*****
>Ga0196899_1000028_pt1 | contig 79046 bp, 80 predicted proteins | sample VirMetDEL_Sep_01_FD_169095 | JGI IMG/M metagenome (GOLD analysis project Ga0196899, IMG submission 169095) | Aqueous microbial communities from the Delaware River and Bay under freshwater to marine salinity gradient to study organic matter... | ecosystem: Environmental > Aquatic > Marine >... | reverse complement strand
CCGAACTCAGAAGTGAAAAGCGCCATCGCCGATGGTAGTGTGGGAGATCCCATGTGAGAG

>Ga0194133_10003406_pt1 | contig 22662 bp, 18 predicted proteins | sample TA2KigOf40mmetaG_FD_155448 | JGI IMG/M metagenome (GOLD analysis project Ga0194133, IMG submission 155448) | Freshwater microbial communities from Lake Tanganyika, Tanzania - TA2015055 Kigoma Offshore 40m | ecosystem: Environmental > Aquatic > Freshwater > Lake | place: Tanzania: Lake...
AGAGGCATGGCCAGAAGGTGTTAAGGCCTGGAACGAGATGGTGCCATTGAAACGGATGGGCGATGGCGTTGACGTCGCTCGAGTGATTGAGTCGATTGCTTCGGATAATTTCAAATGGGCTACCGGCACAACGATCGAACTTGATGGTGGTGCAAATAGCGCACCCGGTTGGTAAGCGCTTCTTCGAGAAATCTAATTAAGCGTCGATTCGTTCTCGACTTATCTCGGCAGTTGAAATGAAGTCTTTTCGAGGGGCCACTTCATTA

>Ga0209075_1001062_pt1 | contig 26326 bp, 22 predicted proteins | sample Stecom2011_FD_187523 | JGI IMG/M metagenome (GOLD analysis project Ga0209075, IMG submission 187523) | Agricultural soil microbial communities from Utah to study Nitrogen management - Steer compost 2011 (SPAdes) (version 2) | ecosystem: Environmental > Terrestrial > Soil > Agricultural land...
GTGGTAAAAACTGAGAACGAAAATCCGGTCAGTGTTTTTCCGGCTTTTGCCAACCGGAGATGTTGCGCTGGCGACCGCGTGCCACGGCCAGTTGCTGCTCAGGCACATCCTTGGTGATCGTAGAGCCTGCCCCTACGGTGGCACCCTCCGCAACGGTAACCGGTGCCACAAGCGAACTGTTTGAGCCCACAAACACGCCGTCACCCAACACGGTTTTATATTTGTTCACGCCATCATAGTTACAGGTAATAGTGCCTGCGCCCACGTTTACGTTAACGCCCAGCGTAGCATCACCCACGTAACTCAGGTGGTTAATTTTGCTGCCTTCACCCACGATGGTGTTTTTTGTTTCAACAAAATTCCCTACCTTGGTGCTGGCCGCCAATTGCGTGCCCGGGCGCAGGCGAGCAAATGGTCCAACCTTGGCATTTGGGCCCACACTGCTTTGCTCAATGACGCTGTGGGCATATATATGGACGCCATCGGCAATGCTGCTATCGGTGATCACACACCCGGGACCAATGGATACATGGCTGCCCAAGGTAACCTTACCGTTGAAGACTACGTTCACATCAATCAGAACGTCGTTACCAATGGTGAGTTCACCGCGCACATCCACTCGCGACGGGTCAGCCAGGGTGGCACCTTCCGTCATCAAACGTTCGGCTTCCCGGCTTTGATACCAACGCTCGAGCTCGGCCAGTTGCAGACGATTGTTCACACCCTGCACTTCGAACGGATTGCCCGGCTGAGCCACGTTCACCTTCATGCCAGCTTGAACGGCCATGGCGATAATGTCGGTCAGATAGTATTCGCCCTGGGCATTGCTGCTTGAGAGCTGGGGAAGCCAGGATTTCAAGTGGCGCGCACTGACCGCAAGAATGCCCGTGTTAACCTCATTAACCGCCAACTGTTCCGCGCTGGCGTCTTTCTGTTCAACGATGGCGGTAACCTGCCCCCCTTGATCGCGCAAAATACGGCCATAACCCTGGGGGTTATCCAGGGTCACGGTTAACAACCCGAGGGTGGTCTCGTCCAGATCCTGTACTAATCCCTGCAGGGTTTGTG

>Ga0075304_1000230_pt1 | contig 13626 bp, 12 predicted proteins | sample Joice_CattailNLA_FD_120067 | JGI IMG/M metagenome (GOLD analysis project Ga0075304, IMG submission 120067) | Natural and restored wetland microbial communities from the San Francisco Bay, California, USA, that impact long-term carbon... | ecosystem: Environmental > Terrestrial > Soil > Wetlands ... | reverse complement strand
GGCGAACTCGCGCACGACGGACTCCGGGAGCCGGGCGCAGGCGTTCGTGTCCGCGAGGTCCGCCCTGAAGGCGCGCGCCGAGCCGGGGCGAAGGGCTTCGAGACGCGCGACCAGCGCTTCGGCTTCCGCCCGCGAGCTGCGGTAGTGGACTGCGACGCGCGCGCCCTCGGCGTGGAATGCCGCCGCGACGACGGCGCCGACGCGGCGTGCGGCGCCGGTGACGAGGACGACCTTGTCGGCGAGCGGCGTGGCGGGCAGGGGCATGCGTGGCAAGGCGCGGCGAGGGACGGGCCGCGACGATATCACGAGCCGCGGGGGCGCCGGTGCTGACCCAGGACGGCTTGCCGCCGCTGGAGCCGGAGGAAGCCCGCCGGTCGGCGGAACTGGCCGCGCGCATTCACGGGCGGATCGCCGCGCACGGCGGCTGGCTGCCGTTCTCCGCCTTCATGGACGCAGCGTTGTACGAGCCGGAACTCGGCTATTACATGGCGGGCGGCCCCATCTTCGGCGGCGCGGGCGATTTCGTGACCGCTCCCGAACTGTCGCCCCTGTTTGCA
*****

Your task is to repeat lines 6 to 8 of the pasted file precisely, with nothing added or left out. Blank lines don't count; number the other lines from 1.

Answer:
GTGGTAAAAACTGAGAACGAAAATCCGGTCAGTGTTTTTCCGGCTTTTGCCAACCGGAGATGTTGCGCTGGCGACCGCGTGCCACGGCCAGTTGCTGCTCAGGCACATCCTTGGTGATCGTAGAGCCTGCCCCTACGGTGGCACCCTCCGCAACGGTAACCGGTGCCACAAGCGAACTGTTTGAGCCCACAAACACGCCGTCACCCAACACGGTTTTATATTTGTTCACGCCATCATAGTTACAGGTAATAGTGCCTGCGCCCACGTTTACGTTAACGCCCAGCGTAGCATCACCCACGTAACTCAGGTGGTTAATTTTGCTGCCTTCACCCACGATGGTGTTTTTTGTTTCAACAAAATTCCCTACCTTGGTGCTGGCCGCCAATTGCGTGCCCGGGCGCAGGCGAGCAAATGGTCCAACCTTGGCATTTGGGCCCACACTGCTTTGCTCAATGACGCTGTGGGCATATATATGGACGCCATCGGCAATGCTGCTATCGGTGATCACACACCCGGGACCAATGGATACATGGCTGCCCAAGGTAACCTTACCGTTGAAGACTACGTTCACATCAATCAGAACGTCGTTACCAATGGTGAGTTCACCGCGCACATCCACTCGCGACGGGTCAGCCAGGGTGGCACCTTCCGTCATCAAACGTTCGGCTTCCCGGCTTTGATACCAACGCTCGAGCTCGGCCAGTTGCAGACGATTGTTCACACCCTGCACTTCGAACGGATTGCCCGGCTGAGCCACGTTCACCTTCATGCCAGCTTGAACGGCCATGGCGATAATGTCGGTCAGATAGTATTCGCCCTGGGCATTGCTGCTTGAGAGCTGGGGAAGCCAGGATTTCAAGTGGCGCGCACTGACCGCAAGAATGCCCGTGTTAACCTCATTAACCGCCAACTGTTCCGCGCTGGCGTCTTTCTGTTCAACGATGGCGGTAACCTGCCCCCCTTGATCGCGCAAAATACGGCCATAACCCTGGGGGTTATCCAGGGTCACGGTTAACAACCCGAGGGTGGTCTCGTCCAGATCCTGTACTAATCCCTGCAGGGTTTGTG

>Ga0075304_1000230_pt1 | contig 13626 bp, 12 predicted proteins | sample Joice_CattailNLA_FD_120067 | JGI IMG/M metagenome (GOLD analysis project Ga0075304, IMG submission 120067) | Natural and restored wetland microbial communities from the San Francisco Bay, California, USA, that impact long-term carbon... | ecosystem: Environmental > Terrestrial > Soil > Wetlands ... | reverse complement strand
GGCGAACTCGCGCACGACGGACTCCGGGAGCCGGGCGCAGGCGTTCGTGTCCGCGAGGTCCGCCCTGAAGGCGCGCGCCGAGCCGGGGCGAAGGGCTTCGAGACGCGCGACCAGCGCTTCGGCTTCCGCCCGCGAGCTGCGGTAGTGGACTGCGACGCGCGCGCCCTCGGCGTGGAATGCCGCCGCGACGACGGCGCCGACGCGGCGTGCGGCGCCGGTGACGAGGACGACCTTGTCGGCGAGCGGCGTGGCGGGCAGGGGCATGCGTGGCAAGGCGCGGCGAGGGACGGGCCGCGACGATATCACGAGCCGCGGGGGCGCCGGTGCTGACCCAGGACGGCTTGCCGCCGCTGGAGCCGGAGGAAGCCCGCCGGTCGGCGGAACTGGCCGCGCGCATTCACGGGCGGATCGCCGCGCACGGCGGCTGGCTGCCGTTCTCCGCCTTCATGGACGCAGCGTTGTACGAGCCGGAACTCGGCTATTACATGGCGGGCGGCCCCATCTTCGGCGGCGCGGGCGATTTCGTGACCGCTCCCGAACTGTCGCCCCTGTTTGCA